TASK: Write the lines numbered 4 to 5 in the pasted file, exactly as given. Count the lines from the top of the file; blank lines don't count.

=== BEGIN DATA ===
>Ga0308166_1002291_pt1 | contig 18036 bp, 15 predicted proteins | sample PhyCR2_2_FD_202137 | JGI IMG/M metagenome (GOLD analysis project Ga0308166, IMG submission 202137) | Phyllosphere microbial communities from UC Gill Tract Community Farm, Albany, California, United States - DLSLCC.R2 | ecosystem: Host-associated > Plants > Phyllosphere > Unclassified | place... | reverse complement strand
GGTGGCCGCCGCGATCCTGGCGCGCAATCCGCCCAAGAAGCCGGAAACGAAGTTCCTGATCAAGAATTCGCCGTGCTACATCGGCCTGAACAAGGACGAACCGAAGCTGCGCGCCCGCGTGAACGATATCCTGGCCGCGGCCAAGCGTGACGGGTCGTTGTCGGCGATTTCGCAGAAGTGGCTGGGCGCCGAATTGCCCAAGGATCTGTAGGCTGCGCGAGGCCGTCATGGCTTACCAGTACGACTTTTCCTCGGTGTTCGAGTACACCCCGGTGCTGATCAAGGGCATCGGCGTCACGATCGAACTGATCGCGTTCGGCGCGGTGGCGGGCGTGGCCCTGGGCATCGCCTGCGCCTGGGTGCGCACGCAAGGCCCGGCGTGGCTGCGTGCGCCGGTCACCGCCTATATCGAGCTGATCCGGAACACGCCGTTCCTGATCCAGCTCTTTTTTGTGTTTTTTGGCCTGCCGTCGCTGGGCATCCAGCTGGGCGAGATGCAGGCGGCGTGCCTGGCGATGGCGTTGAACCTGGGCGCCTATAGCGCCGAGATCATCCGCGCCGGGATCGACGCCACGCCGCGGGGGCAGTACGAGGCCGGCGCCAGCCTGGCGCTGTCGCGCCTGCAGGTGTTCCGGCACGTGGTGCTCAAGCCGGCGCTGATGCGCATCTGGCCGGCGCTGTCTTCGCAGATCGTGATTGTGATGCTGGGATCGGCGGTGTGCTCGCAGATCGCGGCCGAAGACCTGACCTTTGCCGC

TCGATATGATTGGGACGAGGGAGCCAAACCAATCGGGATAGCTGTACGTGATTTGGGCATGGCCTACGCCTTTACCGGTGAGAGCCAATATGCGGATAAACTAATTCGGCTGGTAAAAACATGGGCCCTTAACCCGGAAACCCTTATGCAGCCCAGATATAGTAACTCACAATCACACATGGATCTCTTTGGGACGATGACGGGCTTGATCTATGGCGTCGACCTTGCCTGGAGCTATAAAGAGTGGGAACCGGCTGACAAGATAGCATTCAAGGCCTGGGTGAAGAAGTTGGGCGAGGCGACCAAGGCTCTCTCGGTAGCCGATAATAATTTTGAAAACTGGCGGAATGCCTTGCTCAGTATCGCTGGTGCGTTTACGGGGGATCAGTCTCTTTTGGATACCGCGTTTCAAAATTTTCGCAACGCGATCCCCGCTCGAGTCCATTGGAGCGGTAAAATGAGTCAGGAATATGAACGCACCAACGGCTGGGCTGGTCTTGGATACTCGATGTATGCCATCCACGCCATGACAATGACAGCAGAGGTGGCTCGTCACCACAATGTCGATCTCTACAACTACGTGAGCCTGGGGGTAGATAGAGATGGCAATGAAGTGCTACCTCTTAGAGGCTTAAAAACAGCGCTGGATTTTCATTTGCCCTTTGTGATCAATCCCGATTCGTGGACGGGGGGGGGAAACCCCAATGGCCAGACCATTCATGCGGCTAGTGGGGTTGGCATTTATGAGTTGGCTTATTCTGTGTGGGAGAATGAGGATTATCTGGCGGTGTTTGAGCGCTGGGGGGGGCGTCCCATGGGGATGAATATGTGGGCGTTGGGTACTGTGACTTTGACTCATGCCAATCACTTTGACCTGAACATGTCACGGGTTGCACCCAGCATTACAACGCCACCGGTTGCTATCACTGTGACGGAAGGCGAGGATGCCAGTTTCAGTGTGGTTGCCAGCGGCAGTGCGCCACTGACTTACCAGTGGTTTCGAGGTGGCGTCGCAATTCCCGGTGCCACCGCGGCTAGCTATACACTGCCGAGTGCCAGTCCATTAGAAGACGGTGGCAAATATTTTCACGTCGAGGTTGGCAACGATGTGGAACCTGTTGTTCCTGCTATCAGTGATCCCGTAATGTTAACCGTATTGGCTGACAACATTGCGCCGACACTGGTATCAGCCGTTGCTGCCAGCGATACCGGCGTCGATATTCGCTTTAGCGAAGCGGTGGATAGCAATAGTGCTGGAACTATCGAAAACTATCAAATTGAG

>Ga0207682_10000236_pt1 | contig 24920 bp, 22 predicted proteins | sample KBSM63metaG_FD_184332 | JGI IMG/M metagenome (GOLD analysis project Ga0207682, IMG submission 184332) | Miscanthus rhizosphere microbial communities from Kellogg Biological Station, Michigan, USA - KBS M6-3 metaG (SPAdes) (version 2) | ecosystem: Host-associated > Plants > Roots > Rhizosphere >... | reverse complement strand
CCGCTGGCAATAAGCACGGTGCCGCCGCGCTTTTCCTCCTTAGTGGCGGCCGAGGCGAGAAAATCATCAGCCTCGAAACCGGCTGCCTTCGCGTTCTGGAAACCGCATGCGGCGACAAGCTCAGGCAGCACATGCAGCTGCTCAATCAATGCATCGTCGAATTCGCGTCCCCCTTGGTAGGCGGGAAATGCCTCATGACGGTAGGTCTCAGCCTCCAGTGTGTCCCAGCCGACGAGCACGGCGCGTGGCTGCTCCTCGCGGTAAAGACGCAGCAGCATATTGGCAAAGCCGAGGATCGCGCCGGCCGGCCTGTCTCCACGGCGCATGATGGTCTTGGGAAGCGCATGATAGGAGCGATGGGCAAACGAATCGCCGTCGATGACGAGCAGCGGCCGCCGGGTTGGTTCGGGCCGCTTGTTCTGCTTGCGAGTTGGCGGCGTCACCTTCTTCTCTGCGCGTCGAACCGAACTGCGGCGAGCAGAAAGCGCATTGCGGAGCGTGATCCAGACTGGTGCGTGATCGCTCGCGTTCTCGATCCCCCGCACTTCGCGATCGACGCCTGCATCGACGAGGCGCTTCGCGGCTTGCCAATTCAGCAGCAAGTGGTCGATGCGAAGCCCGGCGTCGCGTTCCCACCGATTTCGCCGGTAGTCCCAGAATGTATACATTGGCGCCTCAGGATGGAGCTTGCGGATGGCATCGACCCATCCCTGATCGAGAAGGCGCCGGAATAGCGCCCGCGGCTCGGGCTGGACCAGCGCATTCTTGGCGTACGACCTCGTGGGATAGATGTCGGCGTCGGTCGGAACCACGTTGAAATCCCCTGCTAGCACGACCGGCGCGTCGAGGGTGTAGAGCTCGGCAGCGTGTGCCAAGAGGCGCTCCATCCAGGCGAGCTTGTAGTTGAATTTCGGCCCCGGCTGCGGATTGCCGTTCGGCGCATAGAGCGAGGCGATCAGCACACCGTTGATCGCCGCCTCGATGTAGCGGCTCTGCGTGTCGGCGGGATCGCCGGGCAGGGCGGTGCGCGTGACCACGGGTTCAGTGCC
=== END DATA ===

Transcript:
>Ga0207682_10000236_pt1 | contig 24920 bp, 22 predicted proteins | sample KBSM63metaG_FD_184332 | JGI IMG/M metagenome (GOLD analysis project Ga0207682, IMG submission 184332) | Miscanthus rhizosphere microbial communities from Kellogg Biological Station, Michigan, USA - KBS M6-3 metaG (SPAdes) (version 2) | ecosystem: Host-associated > Plants > Roots > Rhizosphere >... | reverse complement strand
CCGCTGGCAATAAGCACGGTGCCGCCGCGCTTTTCCTCCTTAGTGGCGGCCGAGGCGAGAAAATCATCAGCCTCGAAACCGGCTGCCTTCGCGTTCTGGAAACCGCATGCGGCGACAAGCTCAGGCAGCACATGCAGCTGCTCAATCAATGCATCGTCGAATTCGCGTCCCCCTTGGTAGGCGGGAAATGCCTCATGACGGTAGGTCTCAGCCTCCAGTGTGTCCCAGCCGACGAGCACGGCGCGTGGCTGCTCCTCGCGGTAAAGACGCAGCAGCATATTGGCAAAGCCGAGGATCGCGCCGGCCGGCCTGTCTCCACGGCGCATGATGGTCTTGGGAAGCGCATGATAGGAGCGATGGGCAAACGAATCGCCGTCGATGACGAGCAGCGGCCGCCGGGTTGGTTCGGGCCGCTTGTTCTGCTTGCGAGTTGGCGGCGTCACCTTCTTCTCTGCGCGTCGAACCGAACTGCGGCGAGCAGAAAGCGCATTGCGGAGCGTGATCCAGACTGGTGCGTGATCGCTCGCGTTCTCGATCCCCCGCACTTCGCGATCGACGCCTGCATCGACGAGGCGCTTCGCGGCTTGCCAATTCAGCAGCAAGTGGTCGATGCGAAGCCCGGCGTCGCGTTCCCACCGATTTCGCCGGTAGTCCCAGAATGTATACATTGGCGCCTCAGGATGGAGCTTGCGGATGGCATCGACCCATCCCTGATCGAGAAGGCGCCGGAATAGCGCCCGCGGCTCGGGCTGGACCAGCGCATTCTTGGCGTACGACCTCGTGGGATAGATGTCGGCGTCGGTCGGAACCACGTTGAAATCCCCTGCTAGCACGACCGGCGCGTCGAGGGTGTAGAGCTCGGCAGCGTGTGCCAAGAGGCGCTCCATCCAGGCGAGCTTGTAGTTGAATTTCGGCCCCGGCTGCGGATTGCCGTTCGGCGCATAGAGCGAGGCGATCAGCACACCGTTGATCGCCGCCTCGATGTAGCGGCTCTGCGTGTCGGCGGGATCGCCGGGCAGGGCGGTGCGCGTGACCACGGGTTCAGTGCC